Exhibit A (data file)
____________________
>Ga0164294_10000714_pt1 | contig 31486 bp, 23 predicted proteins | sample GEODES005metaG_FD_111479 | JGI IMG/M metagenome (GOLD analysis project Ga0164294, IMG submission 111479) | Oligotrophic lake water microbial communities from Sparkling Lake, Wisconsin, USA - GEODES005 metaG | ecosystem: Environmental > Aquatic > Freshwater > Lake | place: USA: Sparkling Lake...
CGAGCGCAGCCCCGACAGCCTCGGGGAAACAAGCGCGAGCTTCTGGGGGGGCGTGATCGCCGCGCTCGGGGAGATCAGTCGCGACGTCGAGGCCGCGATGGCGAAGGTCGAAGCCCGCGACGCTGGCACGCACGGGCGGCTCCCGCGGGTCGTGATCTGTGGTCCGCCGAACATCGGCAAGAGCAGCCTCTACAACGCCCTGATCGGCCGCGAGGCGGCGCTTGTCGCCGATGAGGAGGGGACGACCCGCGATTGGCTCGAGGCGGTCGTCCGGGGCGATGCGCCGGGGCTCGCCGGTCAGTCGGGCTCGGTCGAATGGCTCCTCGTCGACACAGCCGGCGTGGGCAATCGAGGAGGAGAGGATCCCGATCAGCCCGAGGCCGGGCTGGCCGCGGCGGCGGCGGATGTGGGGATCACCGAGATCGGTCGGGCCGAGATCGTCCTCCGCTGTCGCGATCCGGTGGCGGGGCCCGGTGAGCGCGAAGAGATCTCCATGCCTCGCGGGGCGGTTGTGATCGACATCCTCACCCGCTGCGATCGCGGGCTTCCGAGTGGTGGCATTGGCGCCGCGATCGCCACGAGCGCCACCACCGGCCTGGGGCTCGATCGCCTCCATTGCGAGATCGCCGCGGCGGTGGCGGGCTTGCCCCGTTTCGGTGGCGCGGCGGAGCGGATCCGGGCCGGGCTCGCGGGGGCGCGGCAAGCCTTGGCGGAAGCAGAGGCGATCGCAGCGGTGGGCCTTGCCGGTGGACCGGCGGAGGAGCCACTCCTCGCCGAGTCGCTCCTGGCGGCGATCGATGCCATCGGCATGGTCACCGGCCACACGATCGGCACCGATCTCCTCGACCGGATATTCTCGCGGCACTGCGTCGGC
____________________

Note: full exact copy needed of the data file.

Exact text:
>Ga0164294_10000714_pt1 | contig 31486 bp, 23 predicted proteins | sample GEODES005metaG_FD_111479 | JGI IMG/M metagenome (GOLD analysis project Ga0164294, IMG submission 111479) | Oligotrophic lake water microbial communities from Sparkling Lake, Wisconsin, USA - GEODES005 metaG | ecosystem: Environmental > Aquatic > Freshwater > Lake | place: USA: Sparkling Lake...
CGAGCGCAGCCCCGACAGCCTCGGGGAAACAAGCGCGAGCTTCTGGGGGGGCGTGATCGCCGCGCTCGGGGAGATCAGTCGCGACGTCGAGGCCGCGATGGCGAAGGTCGAAGCCCGCGACGCTGGCACGCACGGGCGGCTCCCGCGGGTCGTGATCTGTGGTCCGCCGAACATCGGCAAGAGCAGCCTCTACAACGCCCTGATCGGCCGCGAGGCGGCGCTTGTCGCCGATGAGGAGGGGACGACCCGCGATTGGCTCGAGGCGGTCGTCCGGGGCGATGCGCCGGGGCTCGCCGGTCAGTCGGGCTCGGTCGAATGGCTCCTCGTCGACACAGCCGGCGTGGGCAATCGAGGAGGAGAGGATCCCGATCAGCCCGAGGCCGGGCTGGCCGCGGCGGCGGCGGATGTGGGGATCACCGAGATCGGTCGGGCCGAGATCGTCCTCCGCTGTCGCGATCCGGTGGCGGGGCCCGGTGAGCGCGAAGAGATCTCCATGCCTCGCGGGGCGGTTGTGATCGACATCCTCACCCGCTGCGATCGCGGGCTTCCGAGTGGTGGCATTGGCGCCGCGATCGCCACGAGCGCCACCACCGGCCTGGGGCTCGATCGCCTCCATTGCGAGATCGCCGCGGCGGTGGCGGGCTTGCCCCGTTTCGGTGGCGCGGCGGAGCGGATCCGGGCCGGGCTCGCGGGGGCGCGGCAAGCCTTGGCGGAAGCAGAGGCGATCGCAGCGGTGGGCCTTGCCGGTGGACCGGCGGAGGAGCCACTCCTCGCCGAGTCGCTCCTGGCGGCGATCGATGCCATCGGCATGGTCACCGGCCACACGATCGGCACCGATCTCCTCGACCGGATATTCTCGCGGCACTGCGTCGGC